For my first baby, I had a roller-coaster ride through pregnancy and birth, with many health scares and medical interventions. When I got pregnant a second time, I wanted to have as natural a birth as possible.
But at my 30 week ultrasound, I was diagnosed with placenta previa. My placenta was blocking the baby’s exit and the natural birth I was hoping for came with the potential for extensive bleeding. A vaginal birth was out of the question and instead, I now faced a planned c-section.
A vaginal birth was out of the question and instead, I now faced a planned c-section.
This was not the news I wanted to hear. C-sections (even planned ones) carry their own long list of risks. In fact, numerous studies have shown the risks of cesarean birth are far greater than a vaginal birth (it’s major surgery after all). Some studies also show correlations in long-term health impacts on children born by c-section, with higher rates of asthma and other chronic diseases. Mothers who had c-sections also reported higher rates of postpartum depression and lower rates of breastfeeding.
The Ever Popular C-section
Despite all of the well-documented risks, the rate of c-sections has increased dramatically in the last two decades in the U.S., now totaling 32 percent of all births. Yet, the World Health Organization’s research suggests just 10 to 15 percent of births have medical complications that require a c-section. Simple math suggests that most of the c-sections in the U.S. are unnecessary.
There are attempts to dial this back. The American College of Obstetricians and Gynecologists (ACOG) has been actively working to reduce the number of elective cesareans. Hundreds of articles in the mainstream media have been published about its dangers. Yet the c-section rate in the U.S. has dropped just 0.9 percent since 2009.
Getting a c-section seems so routine that some friends and family I talked to didn’t understand why I’d feel sad or nervous about having one.
In fact, getting a c-section seems so routine that some friends and family I talked to didn’t understand why I’d feel sad or nervous about having one. They stressed the “benefits,” which focused on scheduling convenience and not having to “endure” the physical challenges of labor.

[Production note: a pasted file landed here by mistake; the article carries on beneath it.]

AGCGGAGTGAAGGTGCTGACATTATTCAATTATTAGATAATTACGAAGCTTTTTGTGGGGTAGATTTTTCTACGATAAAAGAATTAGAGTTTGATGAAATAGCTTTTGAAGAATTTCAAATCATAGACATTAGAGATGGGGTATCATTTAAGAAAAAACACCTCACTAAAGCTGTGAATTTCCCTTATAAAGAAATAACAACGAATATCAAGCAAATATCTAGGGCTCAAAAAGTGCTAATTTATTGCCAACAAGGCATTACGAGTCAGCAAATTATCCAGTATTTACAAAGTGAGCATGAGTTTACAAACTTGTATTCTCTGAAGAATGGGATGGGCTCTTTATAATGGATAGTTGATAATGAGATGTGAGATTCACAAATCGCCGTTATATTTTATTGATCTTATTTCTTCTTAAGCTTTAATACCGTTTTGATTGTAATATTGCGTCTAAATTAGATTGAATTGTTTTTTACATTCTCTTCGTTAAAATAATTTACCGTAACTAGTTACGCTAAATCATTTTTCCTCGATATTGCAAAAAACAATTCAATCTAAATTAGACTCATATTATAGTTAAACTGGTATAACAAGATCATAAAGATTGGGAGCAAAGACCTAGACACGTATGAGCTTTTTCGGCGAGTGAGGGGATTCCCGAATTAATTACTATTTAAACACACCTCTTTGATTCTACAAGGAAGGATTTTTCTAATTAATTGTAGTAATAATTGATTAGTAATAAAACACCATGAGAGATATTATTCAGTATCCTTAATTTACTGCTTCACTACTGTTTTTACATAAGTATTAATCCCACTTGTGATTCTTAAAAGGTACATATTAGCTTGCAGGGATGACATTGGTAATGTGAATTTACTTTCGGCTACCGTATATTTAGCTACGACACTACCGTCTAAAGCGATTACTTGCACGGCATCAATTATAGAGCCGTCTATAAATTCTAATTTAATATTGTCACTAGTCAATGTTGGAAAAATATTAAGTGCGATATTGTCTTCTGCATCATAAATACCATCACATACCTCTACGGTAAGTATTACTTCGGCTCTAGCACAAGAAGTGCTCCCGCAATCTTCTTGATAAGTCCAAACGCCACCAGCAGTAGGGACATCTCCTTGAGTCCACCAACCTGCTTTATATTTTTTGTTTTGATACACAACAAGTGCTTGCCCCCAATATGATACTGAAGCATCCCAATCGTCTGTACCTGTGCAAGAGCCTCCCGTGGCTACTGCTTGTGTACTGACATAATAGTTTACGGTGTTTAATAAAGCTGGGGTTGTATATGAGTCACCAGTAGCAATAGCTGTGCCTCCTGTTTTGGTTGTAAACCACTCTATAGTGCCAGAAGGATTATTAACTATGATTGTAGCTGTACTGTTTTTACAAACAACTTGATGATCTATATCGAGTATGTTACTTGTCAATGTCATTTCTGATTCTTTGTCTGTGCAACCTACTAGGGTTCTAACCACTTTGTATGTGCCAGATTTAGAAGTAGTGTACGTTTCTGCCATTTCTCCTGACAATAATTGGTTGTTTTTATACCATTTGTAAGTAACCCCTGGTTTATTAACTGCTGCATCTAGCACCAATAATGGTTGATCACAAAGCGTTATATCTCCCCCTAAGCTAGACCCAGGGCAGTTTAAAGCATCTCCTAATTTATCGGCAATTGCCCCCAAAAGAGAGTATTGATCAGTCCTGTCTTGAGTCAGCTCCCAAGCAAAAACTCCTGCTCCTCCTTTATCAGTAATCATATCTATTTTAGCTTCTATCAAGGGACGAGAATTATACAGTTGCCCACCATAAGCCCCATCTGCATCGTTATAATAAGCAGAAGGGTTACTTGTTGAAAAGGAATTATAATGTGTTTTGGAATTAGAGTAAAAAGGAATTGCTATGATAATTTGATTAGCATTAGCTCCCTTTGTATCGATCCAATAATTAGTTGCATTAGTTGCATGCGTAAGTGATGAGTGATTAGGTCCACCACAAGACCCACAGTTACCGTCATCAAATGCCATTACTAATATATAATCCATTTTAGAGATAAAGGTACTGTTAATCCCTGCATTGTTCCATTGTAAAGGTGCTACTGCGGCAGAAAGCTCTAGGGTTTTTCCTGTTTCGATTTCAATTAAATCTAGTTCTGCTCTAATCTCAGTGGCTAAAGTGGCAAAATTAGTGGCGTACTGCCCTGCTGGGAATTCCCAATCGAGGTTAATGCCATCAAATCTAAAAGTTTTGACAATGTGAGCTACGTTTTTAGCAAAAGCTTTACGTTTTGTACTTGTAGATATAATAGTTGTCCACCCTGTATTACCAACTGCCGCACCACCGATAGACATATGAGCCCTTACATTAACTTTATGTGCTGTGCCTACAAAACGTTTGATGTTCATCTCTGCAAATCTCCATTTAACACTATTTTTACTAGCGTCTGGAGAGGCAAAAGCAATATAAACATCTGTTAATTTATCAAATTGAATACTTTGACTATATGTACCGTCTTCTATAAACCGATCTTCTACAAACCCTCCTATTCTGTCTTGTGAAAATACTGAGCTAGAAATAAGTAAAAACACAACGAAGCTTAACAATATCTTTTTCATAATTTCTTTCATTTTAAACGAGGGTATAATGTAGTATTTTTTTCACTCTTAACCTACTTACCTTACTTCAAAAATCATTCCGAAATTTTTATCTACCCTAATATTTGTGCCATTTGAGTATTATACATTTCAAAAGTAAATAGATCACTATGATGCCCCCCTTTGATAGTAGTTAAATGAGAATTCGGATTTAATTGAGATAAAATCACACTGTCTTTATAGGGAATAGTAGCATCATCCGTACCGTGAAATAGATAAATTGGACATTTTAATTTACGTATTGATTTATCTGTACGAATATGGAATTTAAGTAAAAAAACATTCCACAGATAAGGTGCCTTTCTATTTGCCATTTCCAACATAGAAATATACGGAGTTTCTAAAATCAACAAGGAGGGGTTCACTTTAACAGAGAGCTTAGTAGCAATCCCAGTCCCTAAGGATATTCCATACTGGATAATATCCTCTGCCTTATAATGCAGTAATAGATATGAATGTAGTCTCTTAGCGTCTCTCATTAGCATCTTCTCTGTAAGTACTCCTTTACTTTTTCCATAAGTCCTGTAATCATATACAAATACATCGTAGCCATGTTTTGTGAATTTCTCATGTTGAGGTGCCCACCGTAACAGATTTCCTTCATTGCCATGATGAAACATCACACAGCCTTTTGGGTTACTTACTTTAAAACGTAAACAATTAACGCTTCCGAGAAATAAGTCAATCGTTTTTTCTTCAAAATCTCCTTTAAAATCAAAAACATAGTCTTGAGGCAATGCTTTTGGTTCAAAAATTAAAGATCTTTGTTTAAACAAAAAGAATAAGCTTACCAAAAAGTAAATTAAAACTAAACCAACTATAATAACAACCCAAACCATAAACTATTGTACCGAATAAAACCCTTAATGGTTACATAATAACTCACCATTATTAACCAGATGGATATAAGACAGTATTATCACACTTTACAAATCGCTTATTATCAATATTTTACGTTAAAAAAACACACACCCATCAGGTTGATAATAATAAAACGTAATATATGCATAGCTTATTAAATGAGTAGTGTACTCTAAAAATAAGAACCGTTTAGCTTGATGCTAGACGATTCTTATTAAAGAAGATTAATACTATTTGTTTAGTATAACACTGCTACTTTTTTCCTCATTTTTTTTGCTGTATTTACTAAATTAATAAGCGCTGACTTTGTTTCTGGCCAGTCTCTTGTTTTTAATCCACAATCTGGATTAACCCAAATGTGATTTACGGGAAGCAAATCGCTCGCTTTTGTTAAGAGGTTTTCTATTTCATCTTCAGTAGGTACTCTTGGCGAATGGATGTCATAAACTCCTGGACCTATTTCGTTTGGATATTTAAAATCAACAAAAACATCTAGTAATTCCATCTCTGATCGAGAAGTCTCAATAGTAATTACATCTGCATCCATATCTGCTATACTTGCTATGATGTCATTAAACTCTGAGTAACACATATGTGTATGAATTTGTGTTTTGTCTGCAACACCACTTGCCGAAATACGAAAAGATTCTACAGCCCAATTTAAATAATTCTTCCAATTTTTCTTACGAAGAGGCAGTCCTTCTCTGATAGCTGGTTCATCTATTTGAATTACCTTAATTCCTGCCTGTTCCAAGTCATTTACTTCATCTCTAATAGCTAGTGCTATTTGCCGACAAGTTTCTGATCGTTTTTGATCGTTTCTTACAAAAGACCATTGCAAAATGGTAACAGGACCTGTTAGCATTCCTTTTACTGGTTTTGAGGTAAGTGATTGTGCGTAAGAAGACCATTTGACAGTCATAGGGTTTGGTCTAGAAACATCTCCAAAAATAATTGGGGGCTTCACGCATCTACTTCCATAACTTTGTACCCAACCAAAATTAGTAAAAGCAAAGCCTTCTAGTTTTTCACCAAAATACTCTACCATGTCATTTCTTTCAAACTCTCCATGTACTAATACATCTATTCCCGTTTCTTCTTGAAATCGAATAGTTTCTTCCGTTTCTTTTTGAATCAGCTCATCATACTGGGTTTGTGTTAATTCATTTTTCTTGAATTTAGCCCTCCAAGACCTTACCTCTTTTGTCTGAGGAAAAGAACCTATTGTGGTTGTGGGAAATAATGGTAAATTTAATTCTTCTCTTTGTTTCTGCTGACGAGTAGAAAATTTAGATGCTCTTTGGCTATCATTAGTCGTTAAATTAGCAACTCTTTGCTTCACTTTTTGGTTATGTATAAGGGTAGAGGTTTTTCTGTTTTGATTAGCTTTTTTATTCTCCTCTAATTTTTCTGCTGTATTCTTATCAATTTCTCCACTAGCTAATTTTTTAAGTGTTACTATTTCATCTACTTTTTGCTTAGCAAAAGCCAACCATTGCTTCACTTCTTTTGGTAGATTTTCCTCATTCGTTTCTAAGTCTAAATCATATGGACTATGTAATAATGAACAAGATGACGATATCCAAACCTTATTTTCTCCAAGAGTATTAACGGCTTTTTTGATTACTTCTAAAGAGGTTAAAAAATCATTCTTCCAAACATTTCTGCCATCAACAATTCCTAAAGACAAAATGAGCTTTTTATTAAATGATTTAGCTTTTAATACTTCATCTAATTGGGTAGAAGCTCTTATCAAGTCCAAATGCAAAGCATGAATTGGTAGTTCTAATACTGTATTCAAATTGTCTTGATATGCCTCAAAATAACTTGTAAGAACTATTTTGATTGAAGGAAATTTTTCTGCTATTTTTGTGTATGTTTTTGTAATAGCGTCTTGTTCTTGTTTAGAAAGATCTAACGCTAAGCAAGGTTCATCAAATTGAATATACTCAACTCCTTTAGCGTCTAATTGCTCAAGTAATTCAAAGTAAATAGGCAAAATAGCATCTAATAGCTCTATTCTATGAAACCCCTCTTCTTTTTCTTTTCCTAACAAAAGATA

I had a hard time seeing these things as “benefits” to allay my concerns. I’d had abdominal surgery with painful recovery before. I was not eager to re-enter the operating room. The one benefit that I could get behind: my baby’s health. My doctors all agreed that a c-section was the safest way to bring her into the world.
A “Gentle” Approach
Surgical risks aside, my fears about having a cesarean birth also included my baby and I missing out on the positive benefits of a vaginal birth. One of the biggest for me was skin-to-skin contact with her immediately after birth. This seemingly simple moment between mom and baby after birth has been shown to improve breastfeeding rates, bonding between mom and baby, and may promote a baby’s brain development. But for the medical professionals in the operating room for c-section, skin-to-skin contact immediately after birth is not standard practice at many hospitals, even if the mother and baby are stable.
Luckily, this is changing.
About 10 years ago, Brigham and Women’s Hospital pioneered a new approach to a cesarean, now often referred to as a “gentle” or “family-centered” c-section. To make this possible, many different medical specialists, from anesthesiologists and obstetricians to pediatricians, had to learn to work together differently in the operating room. Once they did, they discovered they could provide a more positive experience for moms and babies without adding any additional risks.
They discovered they could provide a more positive experience for moms and babies without adding any additional risks.
Since then, some hospitals around the country have adapted this type of c-section into standard practice.
My Family-centered C-section
I had a “family-centered” c-section in San Francisco, at a hospital that began offering this approach in 2017. This experience differed from a standard c-section in a variety of ways. First, my IV and other monitoring equipment were placed on my arms and sides of my chest in a way that would allow me to hold my baby immediately after birth.
We have our own beautiful birth story.
During the procedure, a drape blocked my view of the medical team and my abdomen. But just before the birth, they opened a compartment in the drape made of clear plastic, and I watched them bring my baby out into the world. I saw her cry for the first time. As soon as I saw her, I started to cry, too.
After a brief pediatrician assessment of her vitals, my baby was placed on my chest. I cuddled and nursed her for the remainder of the surgery, which took another 45 minutes.
All of these small details made a big difference. While I found it frightening and stressful to be awake during surgery, I felt supported and cared for by my medical team. Most importantly, I felt connected to my husband, who was at my side throughout the cesarean, and I felt connected to my baby, who I was able to meet immediately after her birth.
I cuddled and nursed her for the remainder of the surgery, which took another 45 minutes.
While it was not the birth experience I would have chosen, I’ll never forget watching my baby enter the world and the medical team telling her Happy Birthday.
We have our own beautiful birth story.